Restaurants seem to be a less popular choice for wedding banquets for the modern generation, which has been outranked by hotels, convention halls or other forms of venue which seem to be moving up in the trend to woo young couples looking for their perfect spot to throw their wedding reception.
(Sorry for the slightly blurred quality as everyone was really hungry after the long wait, you know the typical duration it takes for a Chinese wedding dinner to commence).
I am not too sure of each individual dish, but it was really quite a scrumptious way to begin the banquet meal with.
Double Boiled Soup with Cordycep Flower and Fish Maw
I am not really big on soups; especially when it comes to herbal ingredients, so I will pass on commenting because it's really not fair for me to review something which did not catch my fancy, but I am pretty sure, with the name and the positive responses from everyone at the table, this was definitely nourishing.
Spoiler Alert, *Non-Halal*
Roasted Whole Suckling Pig
I apologize if this seems offensive, I personally find it rather scary myself.
However, this is one of the important elements in most Chinese weddings (with the exception of Hokkien and Teochew, where this is only incorporated in certain functions and wedding is not one of them).
It is crucial that the suckling pig is served whole, well, this is for the reception.
For the bride picking up ceremony in the morning, the groom is also required to send a whole roasted pig to the bride's family and they will usually take up most parts of the pig before returning the head, tail and the belly portion to the groom's family.
(This was adapted from the earlier practices whereby the pig represents the chastity of the bride in the older days, and the pig is often returned after the wedding night to the bride's family from the groom's side on the third day when the bride returns home to her family with her newly wed husband.
A flower would be stuck on the ear of the pig if the bride is certified to be a virgin as a token of acceptance and appreciation to the bride's family. In cases where the bride returns without the pig or there is no flower, it means the bride is sent home in disgrace and that the husband's family is not really pleased with her non-chaste status)
Yes, such was the origins of the roasted pig in the Chinese weddings and the significance of it.
It is a symbol of chastity and exchange without words between both families, and as a declaration (indirect) to the public or neighbors as well.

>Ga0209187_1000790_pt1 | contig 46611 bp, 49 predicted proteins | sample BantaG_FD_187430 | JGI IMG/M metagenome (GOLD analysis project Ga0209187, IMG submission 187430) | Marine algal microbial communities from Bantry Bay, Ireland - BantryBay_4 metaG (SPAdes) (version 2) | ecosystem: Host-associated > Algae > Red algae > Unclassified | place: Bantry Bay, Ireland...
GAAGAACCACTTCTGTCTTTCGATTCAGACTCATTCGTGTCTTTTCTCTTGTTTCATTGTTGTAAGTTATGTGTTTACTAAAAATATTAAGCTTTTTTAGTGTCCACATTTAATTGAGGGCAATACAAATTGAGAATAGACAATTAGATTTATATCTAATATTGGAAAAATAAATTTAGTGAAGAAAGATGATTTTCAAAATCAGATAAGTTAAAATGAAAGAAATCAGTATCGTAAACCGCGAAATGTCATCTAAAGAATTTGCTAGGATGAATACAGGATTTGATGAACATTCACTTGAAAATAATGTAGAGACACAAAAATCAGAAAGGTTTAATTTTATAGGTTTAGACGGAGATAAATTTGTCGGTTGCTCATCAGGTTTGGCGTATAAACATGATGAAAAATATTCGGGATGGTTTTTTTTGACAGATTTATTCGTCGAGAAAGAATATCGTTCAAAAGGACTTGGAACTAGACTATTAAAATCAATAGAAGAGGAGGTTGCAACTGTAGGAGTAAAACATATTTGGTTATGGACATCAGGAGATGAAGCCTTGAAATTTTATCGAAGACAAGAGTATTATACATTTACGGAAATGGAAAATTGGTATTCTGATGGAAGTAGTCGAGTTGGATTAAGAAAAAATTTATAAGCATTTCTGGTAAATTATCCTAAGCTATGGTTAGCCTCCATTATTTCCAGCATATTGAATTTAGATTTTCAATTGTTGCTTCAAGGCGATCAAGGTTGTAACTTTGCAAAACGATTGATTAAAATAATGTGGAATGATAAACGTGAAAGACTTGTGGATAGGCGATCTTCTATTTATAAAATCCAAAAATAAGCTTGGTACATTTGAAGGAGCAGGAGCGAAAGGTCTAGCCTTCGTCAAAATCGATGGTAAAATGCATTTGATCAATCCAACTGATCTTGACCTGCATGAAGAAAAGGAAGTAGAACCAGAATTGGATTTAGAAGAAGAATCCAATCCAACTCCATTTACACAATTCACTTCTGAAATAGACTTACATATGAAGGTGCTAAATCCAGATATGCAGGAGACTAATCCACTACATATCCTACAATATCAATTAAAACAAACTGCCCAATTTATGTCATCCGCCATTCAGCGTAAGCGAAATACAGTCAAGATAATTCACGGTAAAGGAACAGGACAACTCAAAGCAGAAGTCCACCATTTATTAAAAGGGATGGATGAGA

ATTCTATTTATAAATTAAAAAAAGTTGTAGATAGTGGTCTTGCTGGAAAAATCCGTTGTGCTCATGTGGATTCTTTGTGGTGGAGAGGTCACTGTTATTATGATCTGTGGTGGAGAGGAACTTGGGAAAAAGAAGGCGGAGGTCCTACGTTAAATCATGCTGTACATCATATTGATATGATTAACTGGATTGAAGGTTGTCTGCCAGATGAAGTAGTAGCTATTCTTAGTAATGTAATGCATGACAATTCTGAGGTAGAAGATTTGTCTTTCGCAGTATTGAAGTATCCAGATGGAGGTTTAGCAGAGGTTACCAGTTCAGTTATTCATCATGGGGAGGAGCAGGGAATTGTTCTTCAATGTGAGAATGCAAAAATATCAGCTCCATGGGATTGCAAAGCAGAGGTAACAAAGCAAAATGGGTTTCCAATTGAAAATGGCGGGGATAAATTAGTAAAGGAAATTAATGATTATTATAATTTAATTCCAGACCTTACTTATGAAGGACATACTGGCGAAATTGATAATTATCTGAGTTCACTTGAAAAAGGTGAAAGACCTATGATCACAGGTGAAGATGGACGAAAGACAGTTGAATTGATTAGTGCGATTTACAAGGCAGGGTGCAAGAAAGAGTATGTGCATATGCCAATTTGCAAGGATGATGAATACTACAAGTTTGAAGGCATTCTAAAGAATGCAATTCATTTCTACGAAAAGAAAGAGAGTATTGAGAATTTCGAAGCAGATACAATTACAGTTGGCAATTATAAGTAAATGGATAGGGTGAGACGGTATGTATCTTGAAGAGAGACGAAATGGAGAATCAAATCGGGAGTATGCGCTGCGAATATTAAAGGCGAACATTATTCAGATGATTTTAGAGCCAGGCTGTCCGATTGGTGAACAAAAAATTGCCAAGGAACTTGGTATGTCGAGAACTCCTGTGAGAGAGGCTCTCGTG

It is kind of sad, really.
Back to the pig, I find it really sad and cruel too, that a little suckling pig (a young pig) is sacrificed as a symbol to represent the bride though today it is more of a celebration purpose.
Still, it's cruel, in my opinion, but it is definitely a popular dish among everyone.
Steamed Grouper Fish
Obviously my favorite combination; steamed fish with plain soy sauce (Chinese style) and one of my favorite fish; grouper!
I was also really pleased that the fish was just so fresh that the flesh was just so tender and sweet.
It was pleasing to the taste buds, and I was hooked.
It's hard to find fish that is really fresh especially when it comes to banquets because there are so many sets to prepare and to cook all at the same time. The quality will definitely suffer compared to a single dish preparation, of course.
Oh, and did I mention that it was just perfectly timed in the preparation of this steamed fish, for it was not overly cooked.
There is definitely no better combination than all the above, especially when it comes to wedding dinners.
Sautéed Prawn with Vegetables
I loved the steamed fish, but I have to give the crown to this dish when it came.
The prawns were just alluring to the eyes and scrumptious to taste; I was quickly addicted to them.
Fresh, juicy and just so crunchy with each bite; that even the crunchy celeries took a back seat.
Vegetables? What vegetables?
All I could see were these succulent prawns; yums!
Braised Abalone with Chicken
Yes, abalone first, chicken second.
Besides, who really cared about the fact that the chicken was braised with stuffed herbs when these mini abalones swimming around it are just catching our eyes?
Hong Kong Glutinous Rice with Eight Treasures
The thing about banquets is there are just too much food, and frankly, by the time this arrived, almost everyone is stuffed with the earlier dishes.
(After all, they were all too good to begin with. Who says no to those tempting dishes above?)
This was equally fragrant; done the Hong Kong style which had that right hit in the sticky factor along with waxed meat, mushrooms to complete the dish.
Dessert came last, polishing the entire ravishing meal with two treats (they are always providing two at a go these days).
Sweetened Soya Bean with Gingko nuts and White Fungus
I don't have much of a sweet tooth, and the sound of sweetened does not seem like a good idea to me.
The soya bean was indeed sweeter than the usual, and I usually enjoy the white fungus and gingko nuts.
Specialty Fancy Pastries
This, on the other hand, was really good though, with one sesame adorned pastry filled with sweet red bean paste, and the other; cute little soft sponge cakes (Malai Gou) which were just so fluffy and good!
This have my vote for being special, and definitely thumbs up for their well-deserved name of specialty fancy pastries.
They definitely caught my fancy.
Restaurants still rule in terms of their food quality, and they are definitely the pioneers of the whole food industry.
It looks like they are here to stay, for a very long time and they are definitely back in trend.
Just make sure you pick a good one, which serves really good food, and keep your guests happy.
I was definitely a happy guest that night, and Mutiara Palace has definitely lived up to Imbi Palace's reputation.
I was truly impressed.
Now, who else is going for a meal there?